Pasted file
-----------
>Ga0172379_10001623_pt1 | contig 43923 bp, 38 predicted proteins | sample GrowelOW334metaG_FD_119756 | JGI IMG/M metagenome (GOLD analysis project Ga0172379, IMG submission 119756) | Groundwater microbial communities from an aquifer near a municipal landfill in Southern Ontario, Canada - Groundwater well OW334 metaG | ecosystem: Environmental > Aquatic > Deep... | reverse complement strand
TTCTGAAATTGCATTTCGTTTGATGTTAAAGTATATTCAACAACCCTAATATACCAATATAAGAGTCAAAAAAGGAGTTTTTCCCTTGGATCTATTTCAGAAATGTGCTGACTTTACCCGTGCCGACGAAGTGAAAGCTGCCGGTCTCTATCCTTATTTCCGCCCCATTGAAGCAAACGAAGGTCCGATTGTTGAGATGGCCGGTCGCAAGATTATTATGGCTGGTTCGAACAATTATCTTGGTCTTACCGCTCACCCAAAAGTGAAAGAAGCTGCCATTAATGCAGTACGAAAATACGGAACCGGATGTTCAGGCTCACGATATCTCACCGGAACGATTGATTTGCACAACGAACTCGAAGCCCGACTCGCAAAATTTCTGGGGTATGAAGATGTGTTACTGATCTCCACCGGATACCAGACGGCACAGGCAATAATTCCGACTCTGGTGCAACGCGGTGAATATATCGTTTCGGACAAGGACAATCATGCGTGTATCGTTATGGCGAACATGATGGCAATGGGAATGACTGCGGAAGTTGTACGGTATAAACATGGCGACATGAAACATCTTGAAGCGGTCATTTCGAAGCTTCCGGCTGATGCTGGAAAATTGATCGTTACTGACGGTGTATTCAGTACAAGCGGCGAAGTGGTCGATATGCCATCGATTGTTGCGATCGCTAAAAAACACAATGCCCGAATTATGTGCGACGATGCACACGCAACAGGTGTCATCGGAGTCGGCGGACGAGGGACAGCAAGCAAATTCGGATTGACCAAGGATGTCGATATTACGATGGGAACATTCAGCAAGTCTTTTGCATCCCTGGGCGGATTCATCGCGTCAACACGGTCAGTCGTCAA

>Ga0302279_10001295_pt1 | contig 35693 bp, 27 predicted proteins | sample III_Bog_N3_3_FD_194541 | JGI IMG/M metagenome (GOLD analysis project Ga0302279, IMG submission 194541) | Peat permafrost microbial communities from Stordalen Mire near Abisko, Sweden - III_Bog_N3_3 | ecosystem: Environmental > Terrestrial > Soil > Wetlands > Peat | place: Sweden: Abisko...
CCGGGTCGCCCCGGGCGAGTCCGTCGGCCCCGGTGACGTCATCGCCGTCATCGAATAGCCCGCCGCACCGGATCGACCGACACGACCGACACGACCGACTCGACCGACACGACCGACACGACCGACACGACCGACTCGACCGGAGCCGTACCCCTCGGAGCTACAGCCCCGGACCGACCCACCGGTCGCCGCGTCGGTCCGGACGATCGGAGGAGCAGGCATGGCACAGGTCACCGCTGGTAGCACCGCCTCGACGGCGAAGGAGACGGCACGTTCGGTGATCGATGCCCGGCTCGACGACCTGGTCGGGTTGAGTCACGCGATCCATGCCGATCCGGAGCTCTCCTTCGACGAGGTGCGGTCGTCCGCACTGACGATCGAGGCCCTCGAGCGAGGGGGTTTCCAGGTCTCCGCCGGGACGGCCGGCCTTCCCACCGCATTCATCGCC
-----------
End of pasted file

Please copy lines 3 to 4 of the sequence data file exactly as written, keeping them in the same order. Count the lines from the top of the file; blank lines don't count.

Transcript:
>Ga0302279_10001295_pt1 | contig 35693 bp, 27 predicted proteins | sample III_Bog_N3_3_FD_194541 | JGI IMG/M metagenome (GOLD analysis project Ga0302279, IMG submission 194541) | Peat permafrost microbial communities from Stordalen Mire near Abisko, Sweden - III_Bog_N3_3 | ecosystem: Environmental > Terrestrial > Soil > Wetlands > Peat | place: Sweden: Abisko...
CCGGGTCGCCCCGGGCGAGTCCGTCGGCCCCGGTGACGTCATCGCCGTCATCGAATAGCCCGCCGCACCGGATCGACCGACACGACCGACACGACCGACTCGACCGACACGACCGACACGACCGACACGACCGACTCGACCGGAGCCGTACCCCTCGGAGCTACAGCCCCGGACCGACCCACCGGTCGCCGCGTCGGTCCGGACGATCGGAGGAGCAGGCATGGCACAGGTCACCGCTGGTAGCACCGCCTCGACGGCGAAGGAGACGGCACGTTCGGTGATCGATGCCCGGCTCGACGACCTGGTCGGGTTGAGTCACGCGATCCATGCCGATCCGGAGCTCTCCTTCGACGAGGTGCGGTCGTCCGCACTGACGATCGAGGCCCTCGAGCGAGGGGGTTTCCAGGTCTCCGCCGGGACGGCCGGCCTTCCCACCGCATTCATCGCC